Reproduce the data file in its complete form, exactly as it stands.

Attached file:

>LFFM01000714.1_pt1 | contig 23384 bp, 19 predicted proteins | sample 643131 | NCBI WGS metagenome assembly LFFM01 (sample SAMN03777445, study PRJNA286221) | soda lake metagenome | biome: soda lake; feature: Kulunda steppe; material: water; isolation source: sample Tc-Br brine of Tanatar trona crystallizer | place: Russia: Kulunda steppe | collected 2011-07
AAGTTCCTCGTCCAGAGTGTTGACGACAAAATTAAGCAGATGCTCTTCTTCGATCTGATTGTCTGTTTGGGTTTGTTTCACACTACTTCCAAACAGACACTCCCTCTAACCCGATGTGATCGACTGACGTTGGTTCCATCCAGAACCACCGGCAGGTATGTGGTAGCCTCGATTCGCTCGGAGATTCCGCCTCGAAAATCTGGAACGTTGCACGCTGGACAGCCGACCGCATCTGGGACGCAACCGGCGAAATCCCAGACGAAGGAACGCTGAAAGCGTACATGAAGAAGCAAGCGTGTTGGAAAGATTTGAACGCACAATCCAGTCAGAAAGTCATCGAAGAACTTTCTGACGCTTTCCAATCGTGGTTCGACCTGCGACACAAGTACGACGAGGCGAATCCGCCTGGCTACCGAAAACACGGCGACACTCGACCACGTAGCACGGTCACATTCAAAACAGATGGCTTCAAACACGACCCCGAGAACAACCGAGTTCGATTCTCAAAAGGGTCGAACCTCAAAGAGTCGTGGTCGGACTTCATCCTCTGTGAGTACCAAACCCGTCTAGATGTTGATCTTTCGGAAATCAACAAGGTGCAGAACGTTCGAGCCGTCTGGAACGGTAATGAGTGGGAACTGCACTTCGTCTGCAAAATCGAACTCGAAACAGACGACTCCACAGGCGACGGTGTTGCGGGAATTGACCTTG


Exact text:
>LFFM01000714.1_pt1 | contig 23384 bp, 19 predicted proteins | sample 643131 | NCBI WGS metagenome assembly LFFM01 (sample SAMN03777445, study PRJNA286221) | soda lake metagenome | biome: soda lake; feature: Kulunda steppe; material: water; isolation source: sample Tc-Br brine of Tanatar trona crystallizer | place: Russia: Kulunda steppe | collected 2011-07
AAGTTCCTCGTCCAGAGTGTTGACGACAAAATTAAGCAGATGCTCTTCTTCGATCTGATTGTCTGTTTGGGTTTGTTTCACACTACTTCCAAACAGACACTCCCTCTAACCCGATGTGATCGACTGACGTTGGTTCCATCCAGAACCACCGGCAGGTATGTGGTAGCCTCGATTCGCTCGGAGATTCCGCCTCGAAAATCTGGAACGTTGCACGCTGGACAGCCGACCGCATCTGGGACGCAACCGGCGAAATCCCAGACGAAGGAACGCTGAAAGCGTACATGAAGAAGCAAGCGTGTTGGAAAGATTTGAACGCACAATCCAGTCAGAAAGTCATCGAAGAACTTTCTGACGCTTTCCAATCGTGGTTCGACCTGCGACACAAGTACGACGAGGCGAATCCGCCTGGCTACCGAAAACACGGCGACACTCGACCACGTAGCACGGTCACATTCAAAACAGATGGCTTCAAACACGACCCCGAGAACAACCGAGTTCGATTCTCAAAAGGGTCGAACCTCAAAGAGTCGTGGTCGGACTTCATCCTCTGTGAGTACCAAACCCGTCTAGATGTTGATCTTTCGGAAATCAACAAGGTGCAGAACGTTCGAGCCGTCTGGAACGGTAATGAGTGGGAACTGCACTTCGTCTGCAAAATCGAACTCGAAACAGACGACTCCACAGGCGACGGTGTTGCGGGAATTGACCTTG